TORONTO — Feeling like an outsider who’d hit his ceiling with the Toronto Blue Jays, Marty Brown resigned as manager of the Buffalo Bisons after three years in charge of the organization’s triple-A affiliates.
The news, first reported by Sportsnet early Friday evening and confirmed by a late-night release from the Bisons, leaves Alex Anthopoulos with an important hole to fill at a key grooming stop for the club’s top prospects, though the GM is believed to already have some candidates in mind for the job.
Brought to the Blue Jays in 2011 by former manager John Farrell – who as farm director with the Cleveland Indians hired the former Cincinnati Reds infielder to manage the Bisons for the first time in 2003 – Brown had been reconsidering his future since the 2013 season ended.
A veteran of 12 minor-league seasons as a manager plus a five-year stint as a skipper in Japan, and due to turn 51 on Jan. 23, the tipping point came in the last few weeks, when he was passed over for the first base coach’s gig on manager John Gibbons’ big-league staff, an assignment that went to Tim Leiper.
In an interview with Sportsnet, Brown was full of praise for the well-regarded Leiper, but the experience underlined to him how, "Toronto has a lot of friends and people they feel obligated to, and I’m not one of them. I thought it would be good that I move away and find out if I can do something else to help out me and my family."
"I want to try and do something where I can move forward because managing, I’ve been pretty stagnant for the longest time," he added. "Even the interview Toronto so gratefully gave me this year, they already had a guy in mind, and it was kind of a courtesy interview in my mind. I still really appreciate that, but I’ve been at this a long time, and in my mind I deserve more. I just want to try move on and maybe I can help out another organization in another field."
Among the things Brown is considering is a move into scouting in the Pacific Rim, where he still has strong ties from his four seasons in charge of the Hiroshima Carp and one year running the Rakuten Golden Eagles, home of pitching sensation Masahiro Tanaka. His wife is from Japan so there’s also a familial pull to the region, but he remains open to anything player-development related as well.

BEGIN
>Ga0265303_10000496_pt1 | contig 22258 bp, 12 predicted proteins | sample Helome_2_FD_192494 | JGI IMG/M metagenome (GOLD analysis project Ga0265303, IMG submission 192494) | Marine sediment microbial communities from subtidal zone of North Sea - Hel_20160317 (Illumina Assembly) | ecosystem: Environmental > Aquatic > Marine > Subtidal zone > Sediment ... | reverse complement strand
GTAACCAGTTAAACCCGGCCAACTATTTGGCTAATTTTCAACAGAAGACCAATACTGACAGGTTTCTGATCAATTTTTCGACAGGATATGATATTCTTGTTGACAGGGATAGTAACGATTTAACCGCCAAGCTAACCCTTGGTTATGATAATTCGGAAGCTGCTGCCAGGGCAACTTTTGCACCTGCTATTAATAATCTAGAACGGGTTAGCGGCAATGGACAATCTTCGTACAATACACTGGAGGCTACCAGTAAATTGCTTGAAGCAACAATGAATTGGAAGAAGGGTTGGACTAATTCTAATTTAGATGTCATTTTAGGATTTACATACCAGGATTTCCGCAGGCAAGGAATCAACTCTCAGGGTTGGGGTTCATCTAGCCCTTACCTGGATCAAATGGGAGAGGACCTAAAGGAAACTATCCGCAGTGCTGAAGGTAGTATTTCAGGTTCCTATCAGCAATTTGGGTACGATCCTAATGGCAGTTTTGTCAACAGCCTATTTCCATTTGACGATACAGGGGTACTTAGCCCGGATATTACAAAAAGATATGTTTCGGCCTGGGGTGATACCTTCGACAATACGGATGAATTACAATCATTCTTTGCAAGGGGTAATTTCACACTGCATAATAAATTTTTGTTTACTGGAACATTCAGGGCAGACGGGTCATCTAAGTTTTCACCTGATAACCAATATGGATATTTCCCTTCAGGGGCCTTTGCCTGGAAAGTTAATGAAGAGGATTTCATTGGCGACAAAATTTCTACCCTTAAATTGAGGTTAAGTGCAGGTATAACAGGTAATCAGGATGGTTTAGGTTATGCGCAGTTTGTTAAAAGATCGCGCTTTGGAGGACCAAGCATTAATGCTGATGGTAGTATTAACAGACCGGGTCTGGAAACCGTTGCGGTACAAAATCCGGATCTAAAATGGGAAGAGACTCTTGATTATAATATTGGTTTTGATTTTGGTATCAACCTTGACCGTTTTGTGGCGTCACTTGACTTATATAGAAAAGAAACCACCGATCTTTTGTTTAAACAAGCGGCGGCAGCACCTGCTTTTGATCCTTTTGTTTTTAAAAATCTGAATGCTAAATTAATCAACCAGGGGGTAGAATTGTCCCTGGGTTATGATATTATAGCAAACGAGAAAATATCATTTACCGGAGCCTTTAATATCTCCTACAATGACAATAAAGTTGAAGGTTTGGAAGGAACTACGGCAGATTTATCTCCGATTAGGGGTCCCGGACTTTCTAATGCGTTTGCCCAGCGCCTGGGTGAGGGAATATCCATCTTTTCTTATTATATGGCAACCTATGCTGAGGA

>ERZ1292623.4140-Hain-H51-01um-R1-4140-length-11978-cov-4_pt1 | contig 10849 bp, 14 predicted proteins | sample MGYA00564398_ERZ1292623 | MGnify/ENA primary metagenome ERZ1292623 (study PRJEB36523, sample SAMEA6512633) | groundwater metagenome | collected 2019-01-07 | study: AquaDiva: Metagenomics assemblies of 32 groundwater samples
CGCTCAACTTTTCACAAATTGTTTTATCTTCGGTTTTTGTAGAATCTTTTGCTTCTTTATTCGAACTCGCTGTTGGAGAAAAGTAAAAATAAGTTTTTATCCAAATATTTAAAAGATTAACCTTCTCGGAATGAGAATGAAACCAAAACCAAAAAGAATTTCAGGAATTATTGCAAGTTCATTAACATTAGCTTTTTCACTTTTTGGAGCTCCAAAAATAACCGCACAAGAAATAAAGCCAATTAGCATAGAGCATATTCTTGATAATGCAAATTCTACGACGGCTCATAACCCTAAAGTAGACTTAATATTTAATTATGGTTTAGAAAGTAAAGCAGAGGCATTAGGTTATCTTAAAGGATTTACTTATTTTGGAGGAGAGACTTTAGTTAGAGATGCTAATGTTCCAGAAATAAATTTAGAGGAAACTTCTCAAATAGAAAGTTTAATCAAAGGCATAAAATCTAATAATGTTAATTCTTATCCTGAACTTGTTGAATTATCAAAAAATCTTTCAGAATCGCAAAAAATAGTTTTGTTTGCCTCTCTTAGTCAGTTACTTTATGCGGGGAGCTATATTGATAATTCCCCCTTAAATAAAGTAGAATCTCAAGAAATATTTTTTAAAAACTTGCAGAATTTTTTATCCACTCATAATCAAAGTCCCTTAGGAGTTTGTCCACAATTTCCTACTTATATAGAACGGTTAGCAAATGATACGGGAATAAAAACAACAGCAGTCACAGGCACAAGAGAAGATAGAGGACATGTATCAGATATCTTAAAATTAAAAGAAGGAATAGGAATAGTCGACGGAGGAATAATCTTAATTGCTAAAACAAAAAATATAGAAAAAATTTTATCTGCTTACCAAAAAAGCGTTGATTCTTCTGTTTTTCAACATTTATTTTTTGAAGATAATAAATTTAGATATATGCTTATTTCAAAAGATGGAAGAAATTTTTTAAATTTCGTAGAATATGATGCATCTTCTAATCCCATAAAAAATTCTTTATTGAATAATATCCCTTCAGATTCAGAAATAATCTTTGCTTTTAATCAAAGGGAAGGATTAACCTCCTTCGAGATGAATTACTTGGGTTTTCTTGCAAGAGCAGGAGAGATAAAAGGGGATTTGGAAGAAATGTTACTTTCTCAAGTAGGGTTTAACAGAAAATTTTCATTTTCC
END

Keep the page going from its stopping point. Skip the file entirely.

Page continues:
"I know a lot of the international players and I feel good about what I can bring on the development side or the scouting side to whatever organization," he said. "Nothing against the Blue Jays, after 17 years of managing maybe it’s time I move on and do something else because opportunities haven’t really presented themselves for me to move forward and better myself."
During his three years with the Blue Jays – the first two at Las Vegas before the organization moved its triple-A affiliate to Buffalo – Brown did his part to make players better. He graduated several prospects to the big-leagues and, especially during the past two seasons, had to juggle through constant roster adjustments as the Blue Jays ran players up and down because of injuries.
Asked which players he’d keep closest tabs on, he replied: "I really enjoyed guys like Travis d’Arnaud, who’s now gone, Adeiny Hechavarria, I really enjoyed him, Anthony Gose has been a project but I consider him a very good friend. He can be very difficult, but what a talent. Moises Sierra has been a young up and coming project."
"As a triple-A manager you want to get guys to understand what you want to do as an organization, and sometimes young players in this day and age have a sense of entitlement – I’ve been here, I’ve done this, I need to be there – and sometimes it becomes a problem with managers as it looks like you’re blocking their way," Brown added. "That’s not the case, there has to be an element of consistency. I’ve always looked at it as I take each and every one of these kids and try to get the most out of them, put them in situations to succeed and make them better. That was the way I approached my job."
Between the ascendant players worried mainly about taking the next step and the descendant players embittered by their situation, managing at triple-A can often be a thankless, draining task. Some who have done the job describe it as the most difficult level to manage because of the various resentments, challenges and competition that must be dealt with.
"It does become exhausting," Brown acknowledged, but added, "I still love the field, I’m going to miss the field and who knows, I might be back on the field next year. I hope so. I just don’t know this was the best scenario for me. I wish the Blue Jays well, Alex has his job cut out for him as general manager, he wants to do the best he can do for Toronto and Canada. I just didn’t really feel like I was a part of it, to be honest with you."